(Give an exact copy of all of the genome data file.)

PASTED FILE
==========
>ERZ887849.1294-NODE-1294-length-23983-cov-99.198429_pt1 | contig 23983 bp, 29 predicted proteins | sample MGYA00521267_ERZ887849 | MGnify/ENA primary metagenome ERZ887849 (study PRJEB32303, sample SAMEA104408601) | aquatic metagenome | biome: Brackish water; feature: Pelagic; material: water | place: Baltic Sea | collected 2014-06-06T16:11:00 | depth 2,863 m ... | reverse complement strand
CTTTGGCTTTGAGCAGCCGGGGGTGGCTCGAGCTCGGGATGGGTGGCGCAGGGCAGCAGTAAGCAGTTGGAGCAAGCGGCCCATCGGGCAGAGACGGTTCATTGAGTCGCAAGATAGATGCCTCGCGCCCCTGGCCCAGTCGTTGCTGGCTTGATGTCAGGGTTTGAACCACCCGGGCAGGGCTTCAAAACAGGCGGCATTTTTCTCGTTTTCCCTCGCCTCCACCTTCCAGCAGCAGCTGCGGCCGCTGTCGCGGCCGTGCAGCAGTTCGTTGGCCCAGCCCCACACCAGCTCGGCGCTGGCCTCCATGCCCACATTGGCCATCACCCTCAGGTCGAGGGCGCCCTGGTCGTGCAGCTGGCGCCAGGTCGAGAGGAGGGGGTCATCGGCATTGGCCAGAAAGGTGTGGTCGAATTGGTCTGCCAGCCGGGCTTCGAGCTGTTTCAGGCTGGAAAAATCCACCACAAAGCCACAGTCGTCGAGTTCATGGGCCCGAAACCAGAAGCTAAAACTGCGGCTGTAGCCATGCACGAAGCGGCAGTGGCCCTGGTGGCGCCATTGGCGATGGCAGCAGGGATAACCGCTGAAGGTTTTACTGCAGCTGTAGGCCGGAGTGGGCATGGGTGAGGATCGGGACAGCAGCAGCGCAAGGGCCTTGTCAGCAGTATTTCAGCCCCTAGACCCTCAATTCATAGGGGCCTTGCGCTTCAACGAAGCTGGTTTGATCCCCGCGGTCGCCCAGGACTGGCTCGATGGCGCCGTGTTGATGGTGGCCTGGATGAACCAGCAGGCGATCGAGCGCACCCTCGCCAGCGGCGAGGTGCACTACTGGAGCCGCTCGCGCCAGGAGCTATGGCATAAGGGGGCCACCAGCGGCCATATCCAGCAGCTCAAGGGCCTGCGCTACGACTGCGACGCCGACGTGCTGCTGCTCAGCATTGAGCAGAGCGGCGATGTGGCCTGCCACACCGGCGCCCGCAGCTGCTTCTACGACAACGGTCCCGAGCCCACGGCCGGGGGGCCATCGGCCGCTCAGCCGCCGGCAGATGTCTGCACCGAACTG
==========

>ERZ887849.1294-NODE-1294-length-23983-cov-99.198429_pt1 | contig 23983 bp, 29 predicted proteins | sample MGYA00521267_ERZ887849 | MGnify/ENA primary metagenome ERZ887849 (study PRJEB32303, sample SAMEA104408601) | aquatic metagenome | biome: Brackish water; feature: Pelagic; material: water | place: Baltic Sea | collected 2014-06-06T16:11:00 | depth 2,863 m ... | reverse complement strand
CTTTGGCTTTGAGCAGCCGGGGGTGGCTCGAGCTCGGGATGGGTGGCGCAGGGCAGCAGTAAGCAGTTGGAGCAAGCGGCCCATCGGGCAGAGACGGTTCATTGAGTCGCAAGATAGATGCCTCGCGCCCCTGGCCCAGTCGTTGCTGGCTTGATGTCAGGGTTTGAACCACCCGGGCAGGGCTTCAAAACAGGCGGCATTTTTCTCGTTTTCCCTCGCCTCCACCTTCCAGCAGCAGCTGCGGCCGCTGTCGCGGCCGTGCAGCAGTTCGTTGGCCCAGCCCCACACCAGCTCGGCGCTGGCCTCCATGCCCACATTGGCCATCACCCTCAGGTCGAGGGCGCCCTGGTCGTGCAGCTGGCGCCAGGTCGAGAGGAGGGGGTCATCGGCATTGGCCAGAAAGGTGTGGTCGAATTGGTCTGCCAGCCGGGCTTCGAGCTGTTTCAGGCTGGAAAAATCCACCACAAAGCCACAGTCGTCGAGTTCATGGGCCCGAAACCAGAAGCTAAAACTGCGGCTGTAGCCATGCACGAAGCGGCAGTGGCCCTGGTGGCGCCATTGGCGATGGCAGCAGGGATAACCGCTGAAGGTTTTACTGCAGCTGTAGGCCGGAGTGGGCATGGGTGAGGATCGGGACAGCAGCAGCGCAAGGGCCTTGTCAGCAGTATTTCAGCCCCTAGACCCTCAATTCATAGGGGCCTTGCGCTTCAACGAAGCTGGTTTGATCCCCGCGGTCGCCCAGGACTGGCTCGATGGCGCCGTGTTGATGGTGGCCTGGATGAACCAGCAGGCGATCGAGCGCACCCTCGCCAGCGGCGAGGTGCACTACTGGAGCCGCTCGCGCCAGGAGCTATGGCATAAGGGGGCCACCAGCGGCCATATCCAGCAGCTCAAGGGCCTGCGCTACGACTGCGACGCCGACGTGCTGCTGCTCAGCATTGAGCAGAGCGGCGATGTGGCCTGCCACACCGGCGCCCGCAGCTGCTTCTACGACAACGGTCCCGAGCCCACGGCCGGGGGGCCATCGGCCGCTCAGCCGCCGGCAGATGTCTGCACCGAACTG